Although the complexity and implications of intratumor heterogeneity appear daunting and make effective cancer therapies seemingly impossible to achieve, only a better understanding of how tumors evolve will lead to more rational treatment design and improved clinical outcomes. For example, chemotherapy targets the more proliferative cell populations in a tumor, selecting for slower-growing cells that resist treatment. Metronomic therapy-the administration of chemotherapeutic agents at lower doses and on a frequent schedule-in principle could slow down such selection processes and provide higher therapeutic efficacy.[10] However, associations between the efficacy of metronomic therapy and intratumor heterogeneity have not been analyzed. Heterogeneous tumors are composed of multiple subclones, some of which may have intrinsic resistance to chemotherapy. In the absence of therapy, the resistant cells typically have a fitness disadvantage relative to the chemosensitive cells, as they have higher substrate and energy demands. Thus, chemosensitive cells possess a fitness advantage and can dominate the tumor mass. However, during treatment these cells will be eliminated, providing the resistant cells with an opportunity, since they will no longer be competing with the “fitter” cells for resources. Adaptive therapy, a concept introduced by Gatenby and colleagues,[11] is designed to maintain a steady population of fitter chemosensitive cells, which would keep the resistant cells at a minimal fraction, turning cancer into a manageable chronic condition. This concept has been effectively applied in animal models, but further studies are required to evaluate its clinical potential. The development of these experimental therapies requires more in-depth studies of clonal dynamics within tumors, since the understanding of interactions between different cellular populations within a tumor may provide novel therapeutic opportunities.

Another approach to slowing down tumor evolution is to identify new molecular targets that play key roles in the generation of intratumor heterogeneity. The driving force of evolution is variability for heritable phenotypic changes, such as mutations. Mutations lead to the production of aberrant proteins, which in normal cells can be efficiently buffered by molecular chaperones such as heat-shock proteins (HSPs). Cancer cells express higher levels of HSP70 and HSP90, which promote cell survival despite increased levels of mutant proteins.[12] This increased tolerance of random mutations in turn fuels genetic and phenotypic diversity in cancer cells with elevated HSP levels.[13,14] HSPs also act as sensors of environmental stress and may promote adaptation to the changing environment via the regulation of phenotypic diversity. Thus, therapeutic targeting of HSPs has the potential to decrease the evolution to treatment-resistant disease.[15]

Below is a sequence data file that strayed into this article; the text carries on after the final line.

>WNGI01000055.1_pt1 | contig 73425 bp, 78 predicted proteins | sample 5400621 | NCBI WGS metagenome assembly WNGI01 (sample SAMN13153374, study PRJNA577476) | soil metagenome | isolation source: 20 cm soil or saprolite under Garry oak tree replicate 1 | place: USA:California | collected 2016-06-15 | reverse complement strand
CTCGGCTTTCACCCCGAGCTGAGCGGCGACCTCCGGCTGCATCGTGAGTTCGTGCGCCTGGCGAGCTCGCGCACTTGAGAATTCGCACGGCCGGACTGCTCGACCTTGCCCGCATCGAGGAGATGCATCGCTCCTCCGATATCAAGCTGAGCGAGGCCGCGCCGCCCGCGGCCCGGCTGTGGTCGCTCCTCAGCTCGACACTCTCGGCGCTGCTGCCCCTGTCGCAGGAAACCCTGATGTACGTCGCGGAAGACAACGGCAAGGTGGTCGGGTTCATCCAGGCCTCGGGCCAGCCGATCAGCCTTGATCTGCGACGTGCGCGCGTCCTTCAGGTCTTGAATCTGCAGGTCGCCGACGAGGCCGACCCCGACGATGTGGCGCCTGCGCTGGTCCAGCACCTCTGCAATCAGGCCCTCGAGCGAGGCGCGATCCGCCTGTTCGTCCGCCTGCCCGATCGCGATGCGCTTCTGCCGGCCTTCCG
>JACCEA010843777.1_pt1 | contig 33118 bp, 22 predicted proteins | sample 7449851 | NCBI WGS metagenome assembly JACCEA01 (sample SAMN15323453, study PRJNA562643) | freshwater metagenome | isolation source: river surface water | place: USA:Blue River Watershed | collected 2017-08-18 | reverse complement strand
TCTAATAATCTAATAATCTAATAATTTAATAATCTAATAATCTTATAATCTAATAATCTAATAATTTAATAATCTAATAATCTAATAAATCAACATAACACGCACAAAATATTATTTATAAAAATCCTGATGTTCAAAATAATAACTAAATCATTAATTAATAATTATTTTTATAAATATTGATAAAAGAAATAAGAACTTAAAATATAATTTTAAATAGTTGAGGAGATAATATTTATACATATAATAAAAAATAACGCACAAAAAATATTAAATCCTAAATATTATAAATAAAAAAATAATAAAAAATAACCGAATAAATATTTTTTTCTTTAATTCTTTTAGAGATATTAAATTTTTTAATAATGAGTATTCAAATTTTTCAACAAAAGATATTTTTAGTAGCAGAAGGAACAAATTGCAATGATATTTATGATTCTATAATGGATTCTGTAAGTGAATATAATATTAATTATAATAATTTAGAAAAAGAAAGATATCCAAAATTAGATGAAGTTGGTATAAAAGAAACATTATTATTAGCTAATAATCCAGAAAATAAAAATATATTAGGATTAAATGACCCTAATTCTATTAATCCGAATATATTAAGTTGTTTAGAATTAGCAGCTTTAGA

The high intratumor genetic variability that results from increased mutation rates in certain cancer types can also potentially be exploited for therapeutic interventions. For example, in colorectal carcinomas with defective mismatch repair genes, large numbers of mutant proteins are produced that may serve as tumor antigens and induce an immune response.[16] Therefore, immunotherapy may be particularly effective in such highly heterogeneous tumors. Cancers with higher genomic instability-and thus, greater genetic heterogeneity-may also be more sensitive to certain DNA-damaging agents, such as cisplatin.

The extent of intratumor epigenetic heterogeneity is even more substantial than that of genetic heterogeneity. Cancer cells can have varying DNA methylation and chromatin states, and these can change relatively rapidly. Homogenizing epigenetic patterns within tumors to a therapy-sensitive cellular state may lead to more effective therapies.[17] An example of this is the finding that the combination of histone deacetylase inhibitors with targeted therapy is more effective than the use of agents from either class alone.[18]

Although many strategies for targeting intratumor heterogeneity are currently under preclinical and clinical investigation, there is still a burning need for a deeper understanding of the molecular mechanisms that govern the diversity of cancer cells. It may well be that deciphering the evolutionary and ecologic relationships between cancer cell populations within a patient will suggest the use of already approved drugs in new combinations and dosing schedules that may be more efficacious than current treatments. After all, as Marcel Proust said, “The real act of discovery consists not in finding new lands, but in seeing with new eyes.” When we change the way we see things, we may change what is possible. It is our hope that new ways of viewing cancer will lead to the design of more efficient therapies and improved clinical outcomes.

Financial Disclosure:The authors have no significant financial interest in or other relationship with the manufacturer of any product or provider of any service mentioned in this article.